**QYR is a number that that gives me a sense of time remaining before a category of player (QB, RB, etc.) may be expected to go into serious decline.**I created QYR using a merging of age research done a few years back by FBG's Doug Drinen, a Sabernomics rule of thumb formula used by Bill James in his Baseball Abstract, and my own research on career aging and productivity patterns of NFL players.**QYR is only a general guideline and not an individual evaluation of any specific player.**The QYR formula takes into account a category of player's average peak age and 'serious decline' age. The formula is a little different for each category of player because they peak and decline at different ages. I use these as my average ages:

Peak:

QB = 28.5

RB = 24.5

WR = 26.5

TE = 25.5

PK = 28.5

Decline:

QB = 34

RB = 31

WR = 32

TE = 32

PK = 36

And here is the general formula (I prefer to use age at Sept 1 as it's near the season's start):

peak age-((1-((decline age-peak age)/peak age))*age on Sept 1)

Therefore,

QB = 28.5-((1-((34-28.5)/28.5))*age on Sept 1)

**= 28.5-(.807*age on Sept 1)**RB = 24.5-((1-((31-24.5)/24.5))*age on Sept 1)

**= 24.5-(.735*age on Sept 1)**WR = 26.5-((1-((32-26.5)/26.5))*age on Sept 1)

**= 26.5-(.792*age on Sept 1)**TE = 25.5-((1-((32-25.5)/25.5))*age on Sept 1)

**= 25.5-(.745*age on Sept 1)**PK = 28.5-((1-((36-28.5)/28.5))*age on Sept 1)

**= 28.5-(.737*age on Sept 1)****(NOTE -- see post 40 below for January 2010 post which rounds peak ages to whole numbers and updates the above factors accordingly)**Some players have negative QYR since by formula they should have gone into serious decline already. This doesn't mean that specific player has done so, but it's certainly a warning. Players need ultimately to be evaluated individually, and there will always be outliers like Brad Johnson and Rod Smith, but the exceptions don't discredit QYR's general usefulness.

As players get older, the sum of their Age+QYR increases, which is why if you add Age+QYR for different RBs, for example, you won't get the same answer. A 28 year old player no longer faces the risks of what could go wrong from ages 24-28 that a 24 year old does. The reasoning is a little like actuarial tables in that the longer you have already lived, the longer your overall life expectancy will be.

Let's look at some popular RBs as examples.

Shaun Alexander will be 29.0 years old as of Sept 1. Using the formula, his Quality Years Remaining is 3.2, arrived at as follows: 24.5-(.735*29.0)=3.2. Age+QYR is 29.0+3.2=32.2.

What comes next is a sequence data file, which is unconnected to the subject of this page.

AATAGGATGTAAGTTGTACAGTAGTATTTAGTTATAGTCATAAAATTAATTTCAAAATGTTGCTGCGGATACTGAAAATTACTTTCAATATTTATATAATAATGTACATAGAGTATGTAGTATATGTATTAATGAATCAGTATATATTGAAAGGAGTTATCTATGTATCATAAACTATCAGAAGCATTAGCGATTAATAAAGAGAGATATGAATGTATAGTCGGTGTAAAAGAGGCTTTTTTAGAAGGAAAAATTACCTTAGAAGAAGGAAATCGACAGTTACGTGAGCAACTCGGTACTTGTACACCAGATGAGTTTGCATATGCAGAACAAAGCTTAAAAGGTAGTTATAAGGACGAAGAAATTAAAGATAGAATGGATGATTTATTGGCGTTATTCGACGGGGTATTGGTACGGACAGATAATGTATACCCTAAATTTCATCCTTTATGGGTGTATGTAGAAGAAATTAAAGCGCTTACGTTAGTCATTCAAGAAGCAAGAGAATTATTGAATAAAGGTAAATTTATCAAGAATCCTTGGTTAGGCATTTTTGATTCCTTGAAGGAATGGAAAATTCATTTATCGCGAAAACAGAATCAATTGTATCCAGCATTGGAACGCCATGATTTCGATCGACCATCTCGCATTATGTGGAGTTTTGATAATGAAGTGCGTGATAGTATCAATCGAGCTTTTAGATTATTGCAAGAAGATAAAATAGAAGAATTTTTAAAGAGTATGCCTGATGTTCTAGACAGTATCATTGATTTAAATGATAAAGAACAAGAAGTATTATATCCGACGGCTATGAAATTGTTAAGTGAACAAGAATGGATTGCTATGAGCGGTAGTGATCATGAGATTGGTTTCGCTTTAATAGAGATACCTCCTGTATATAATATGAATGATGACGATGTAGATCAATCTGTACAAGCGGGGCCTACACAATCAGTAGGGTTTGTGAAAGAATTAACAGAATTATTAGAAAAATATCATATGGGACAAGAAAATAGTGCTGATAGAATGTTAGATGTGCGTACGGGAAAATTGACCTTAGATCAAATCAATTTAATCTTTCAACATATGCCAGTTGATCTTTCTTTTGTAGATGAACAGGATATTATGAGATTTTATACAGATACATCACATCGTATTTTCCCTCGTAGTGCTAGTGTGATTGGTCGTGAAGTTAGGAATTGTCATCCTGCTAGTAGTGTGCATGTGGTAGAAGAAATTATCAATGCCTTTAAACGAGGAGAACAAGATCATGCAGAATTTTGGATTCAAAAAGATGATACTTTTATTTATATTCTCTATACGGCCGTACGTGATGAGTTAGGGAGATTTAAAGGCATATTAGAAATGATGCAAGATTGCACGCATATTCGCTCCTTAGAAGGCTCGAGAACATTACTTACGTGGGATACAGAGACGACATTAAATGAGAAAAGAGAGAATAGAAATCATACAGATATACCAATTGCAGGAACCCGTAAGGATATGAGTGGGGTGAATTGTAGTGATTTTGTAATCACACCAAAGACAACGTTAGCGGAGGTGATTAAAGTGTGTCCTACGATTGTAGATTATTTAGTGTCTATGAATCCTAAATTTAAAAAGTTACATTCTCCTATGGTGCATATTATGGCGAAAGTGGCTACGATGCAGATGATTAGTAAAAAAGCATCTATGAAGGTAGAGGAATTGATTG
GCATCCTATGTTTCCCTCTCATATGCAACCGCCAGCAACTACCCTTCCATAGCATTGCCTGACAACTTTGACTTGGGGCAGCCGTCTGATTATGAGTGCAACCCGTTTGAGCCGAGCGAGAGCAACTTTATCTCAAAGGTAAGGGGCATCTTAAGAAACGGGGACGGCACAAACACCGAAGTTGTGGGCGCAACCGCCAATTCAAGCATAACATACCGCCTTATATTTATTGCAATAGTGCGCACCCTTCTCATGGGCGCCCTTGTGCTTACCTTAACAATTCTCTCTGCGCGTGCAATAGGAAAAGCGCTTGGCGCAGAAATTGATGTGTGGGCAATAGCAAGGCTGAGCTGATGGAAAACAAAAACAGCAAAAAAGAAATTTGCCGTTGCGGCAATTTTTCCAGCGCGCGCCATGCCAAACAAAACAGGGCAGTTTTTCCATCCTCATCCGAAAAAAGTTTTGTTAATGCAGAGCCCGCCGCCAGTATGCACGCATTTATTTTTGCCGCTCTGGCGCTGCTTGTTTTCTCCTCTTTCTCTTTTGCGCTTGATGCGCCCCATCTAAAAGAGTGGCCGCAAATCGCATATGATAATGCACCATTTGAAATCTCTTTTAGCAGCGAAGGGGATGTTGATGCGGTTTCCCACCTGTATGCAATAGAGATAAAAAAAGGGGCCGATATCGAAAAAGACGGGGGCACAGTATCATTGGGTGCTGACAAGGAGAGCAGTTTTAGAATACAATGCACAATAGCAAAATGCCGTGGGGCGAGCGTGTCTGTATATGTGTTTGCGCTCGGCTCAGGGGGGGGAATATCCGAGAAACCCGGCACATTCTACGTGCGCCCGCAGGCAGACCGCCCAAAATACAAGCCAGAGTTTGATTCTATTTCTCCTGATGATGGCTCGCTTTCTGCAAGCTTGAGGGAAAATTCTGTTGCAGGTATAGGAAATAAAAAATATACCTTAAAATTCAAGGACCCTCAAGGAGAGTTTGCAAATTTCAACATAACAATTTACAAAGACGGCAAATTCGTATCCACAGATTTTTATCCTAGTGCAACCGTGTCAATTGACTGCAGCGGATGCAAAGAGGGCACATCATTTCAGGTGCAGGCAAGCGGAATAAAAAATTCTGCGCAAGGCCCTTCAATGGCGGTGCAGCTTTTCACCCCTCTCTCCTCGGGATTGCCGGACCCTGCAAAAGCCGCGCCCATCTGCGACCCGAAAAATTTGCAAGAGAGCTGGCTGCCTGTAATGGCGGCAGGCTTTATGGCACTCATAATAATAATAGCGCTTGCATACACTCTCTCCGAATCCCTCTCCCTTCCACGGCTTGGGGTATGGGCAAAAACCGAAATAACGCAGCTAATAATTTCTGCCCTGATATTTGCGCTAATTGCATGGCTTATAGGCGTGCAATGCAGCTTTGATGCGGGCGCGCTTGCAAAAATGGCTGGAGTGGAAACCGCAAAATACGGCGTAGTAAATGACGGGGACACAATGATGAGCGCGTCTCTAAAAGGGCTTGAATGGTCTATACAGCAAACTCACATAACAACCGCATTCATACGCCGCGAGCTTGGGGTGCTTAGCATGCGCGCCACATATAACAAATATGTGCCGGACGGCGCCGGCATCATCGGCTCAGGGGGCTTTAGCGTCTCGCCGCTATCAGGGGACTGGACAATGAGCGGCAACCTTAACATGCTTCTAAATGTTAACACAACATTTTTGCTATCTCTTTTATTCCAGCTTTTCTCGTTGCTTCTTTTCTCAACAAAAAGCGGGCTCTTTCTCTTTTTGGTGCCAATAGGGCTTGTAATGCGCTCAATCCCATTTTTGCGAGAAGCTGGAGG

Stephen Jackson will be 23.1 years old as of Sept 1. Using the formula, his Quality Years Remaining is 7.5, arrived at as follows: 24.5-(.735*23.1)=7.5. Age+QYR is 23.1+7.5=30.6.

Tiki Barber will be 31.4 years old as of Sept 1. Using the formula, his Quality Years Remaining is 1.4, arrived at as follows: 24.5-(.735*31.4)=1.4. Age+QYR is 31.4+1.4=32.8.

Tiki's total Age+QYR of 32.8 > Jackson's 30.6 because Tiki has already made it to age 31.4 whereas Jackson faces the extra risk of 8.3 years between his and Tiki's ages.

Finally, Curtis Martin will be 33.3 years old as of Sept 1. Using the formula, his Quality Years Remaining is 0.0, arrived at as follows: 24.5-(.735*33.3)=0.0. Age+QYR is 33.3+0.0=33.3.

As I said earlier, players need to be evaluated individually, and Martin's QYR of 0.0 is no promise he's through. But I think a QYR approaching zero should have alarm bells going off for anyone considering owning a player.

**Personally, any player I choose to own who has a QYR under 2.0 is someone I place little trust in and make sure I have a good contingency plan for.**The QYR concept helps a fantasy player, especially in keeper and dynasty leagues, not only in that it gives a warning when a player is nearing the end, but also in evaluating players for other reasons (drafts, trades, keeper decisions, etc.). I think it's a useful quick and dirty tool for getting a rough sense of how much time a QB or RB or WR has remaining on the NFL landscape.

I was planning to save this for a FBG article later on, but hopefully by putting it out on the message board now, more people can benefit from it this offseason. Plus it saves Joe and David twenty bucks.

Best regards,

Couch Potato

Last edited by a moderator: